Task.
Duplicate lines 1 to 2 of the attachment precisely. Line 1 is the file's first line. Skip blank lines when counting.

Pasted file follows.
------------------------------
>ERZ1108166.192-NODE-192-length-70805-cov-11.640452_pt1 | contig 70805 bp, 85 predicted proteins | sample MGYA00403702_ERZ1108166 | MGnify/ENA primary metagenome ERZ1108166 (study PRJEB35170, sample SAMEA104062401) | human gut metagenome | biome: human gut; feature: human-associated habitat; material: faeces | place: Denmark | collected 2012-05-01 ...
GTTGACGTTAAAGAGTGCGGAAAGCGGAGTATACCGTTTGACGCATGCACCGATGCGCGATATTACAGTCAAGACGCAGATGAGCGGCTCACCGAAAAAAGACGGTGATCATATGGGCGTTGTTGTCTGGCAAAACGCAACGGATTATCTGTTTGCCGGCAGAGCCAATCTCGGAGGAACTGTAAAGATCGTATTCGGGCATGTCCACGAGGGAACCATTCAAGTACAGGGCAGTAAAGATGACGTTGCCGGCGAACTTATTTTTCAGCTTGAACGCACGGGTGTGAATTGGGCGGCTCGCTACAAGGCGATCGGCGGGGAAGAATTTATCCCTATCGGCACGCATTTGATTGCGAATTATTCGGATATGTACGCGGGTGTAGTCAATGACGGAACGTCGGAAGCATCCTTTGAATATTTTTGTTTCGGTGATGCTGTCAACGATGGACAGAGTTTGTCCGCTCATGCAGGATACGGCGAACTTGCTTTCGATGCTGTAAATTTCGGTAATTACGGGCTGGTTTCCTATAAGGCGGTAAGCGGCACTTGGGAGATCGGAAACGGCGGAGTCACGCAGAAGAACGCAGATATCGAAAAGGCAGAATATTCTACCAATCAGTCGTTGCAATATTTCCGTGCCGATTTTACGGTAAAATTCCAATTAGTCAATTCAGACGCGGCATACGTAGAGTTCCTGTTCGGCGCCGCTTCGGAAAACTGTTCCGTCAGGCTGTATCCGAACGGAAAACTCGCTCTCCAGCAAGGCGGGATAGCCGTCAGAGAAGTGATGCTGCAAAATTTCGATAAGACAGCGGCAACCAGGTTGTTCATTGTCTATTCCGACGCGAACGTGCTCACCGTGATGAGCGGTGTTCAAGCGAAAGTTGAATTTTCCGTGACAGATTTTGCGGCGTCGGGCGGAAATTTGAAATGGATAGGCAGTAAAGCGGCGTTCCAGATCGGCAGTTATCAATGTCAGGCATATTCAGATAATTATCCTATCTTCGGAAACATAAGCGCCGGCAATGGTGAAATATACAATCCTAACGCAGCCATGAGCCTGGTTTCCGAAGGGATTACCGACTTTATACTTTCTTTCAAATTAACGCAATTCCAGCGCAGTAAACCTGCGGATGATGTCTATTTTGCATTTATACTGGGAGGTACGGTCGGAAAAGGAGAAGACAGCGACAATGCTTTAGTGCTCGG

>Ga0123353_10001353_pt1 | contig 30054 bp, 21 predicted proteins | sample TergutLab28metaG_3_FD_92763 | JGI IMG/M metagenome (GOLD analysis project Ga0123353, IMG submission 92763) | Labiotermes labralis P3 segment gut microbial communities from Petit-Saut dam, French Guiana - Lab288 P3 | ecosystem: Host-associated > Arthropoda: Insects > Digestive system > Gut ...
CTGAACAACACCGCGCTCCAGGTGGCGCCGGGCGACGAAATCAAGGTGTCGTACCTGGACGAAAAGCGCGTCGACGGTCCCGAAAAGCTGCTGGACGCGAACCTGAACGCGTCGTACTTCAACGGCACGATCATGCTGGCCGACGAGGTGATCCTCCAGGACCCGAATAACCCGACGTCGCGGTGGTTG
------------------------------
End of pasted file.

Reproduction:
>ERZ1108166.192-NODE-192-length-70805-cov-11.640452_pt1 | contig 70805 bp, 85 predicted proteins | sample MGYA00403702_ERZ1108166 | MGnify/ENA primary metagenome ERZ1108166 (study PRJEB35170, sample SAMEA104062401) | human gut metagenome | biome: human gut; feature: human-associated habitat; material: faeces | place: Denmark | collected 2012-05-01 ...
GTTGACGTTAAAGAGTGCGGAAAGCGGAGTATACCGTTTGACGCATGCACCGATGCGCGATATTACAGTCAAGACGCAGATGAGCGGCTCACCGAAAAAAGACGGTGATCATATGGGCGTTGTTGTCTGGCAAAACGCAACGGATTATCTGTTTGCCGGCAGAGCCAATCTCGGAGGAACTGTAAAGATCGTATTCGGGCATGTCCACGAGGGAACCATTCAAGTACAGGGCAGTAAAGATGACGTTGCCGGCGAACTTATTTTTCAGCTTGAACGCACGGGTGTGAATTGGGCGGCTCGCTACAAGGCGATCGGCGGGGAAGAATTTATCCCTATCGGCACGCATTTGATTGCGAATTATTCGGATATGTACGCGGGTGTAGTCAATGACGGAACGTCGGAAGCATCCTTTGAATATTTTTGTTTCGGTGATGCTGTCAACGATGGACAGAGTTTGTCCGCTCATGCAGGATACGGCGAACTTGCTTTCGATGCTGTAAATTTCGGTAATTACGGGCTGGTTTCCTATAAGGCGGTAAGCGGCACTTGGGAGATCGGAAACGGCGGAGTCACGCAGAAGAACGCAGATATCGAAAAGGCAGAATATTCTACCAATCAGTCGTTGCAATATTTCCGTGCCGATTTTACGGTAAAATTCCAATTAGTCAATTCAGACGCGGCATACGTAGAGTTCCTGTTCGGCGCCGCTTCGGAAAACTGTTCCGTCAGGCTGTATCCGAACGGAAAACTCGCTCTCCAGCAAGGCGGGATAGCCGTCAGAGAAGTGATGCTGCAAAATTTCGATAAGACAGCGGCAACCAGGTTGTTCATTGTCTATTCCGACGCGAACGTGCTCACCGTGATGAGCGGTGTTCAAGCGAAAGTTGAATTTTCCGTGACAGATTTTGCGGCGTCGGGCGGAAATTTGAAATGGATAGGCAGTAAAGCGGCGTTCCAGATCGGCAGTTATCAATGTCAGGCATATTCAGATAATTATCCTATCTTCGGAAACATAAGCGCCGGCAATGGTGAAATATACAATCCTAACGCAGCCATGAGCCTGGTTTCCGAAGGGATTACCGACTTTATACTTTCTTTCAAATTAACGCAATTCCAGCGCAGTAAACCTGCGGATGATGTCTATTTTGCATTTATACTGGGAGGTACGGTCGGAAAAGGAGAAGACAGCGACAATGCTTTAGTGCTCGG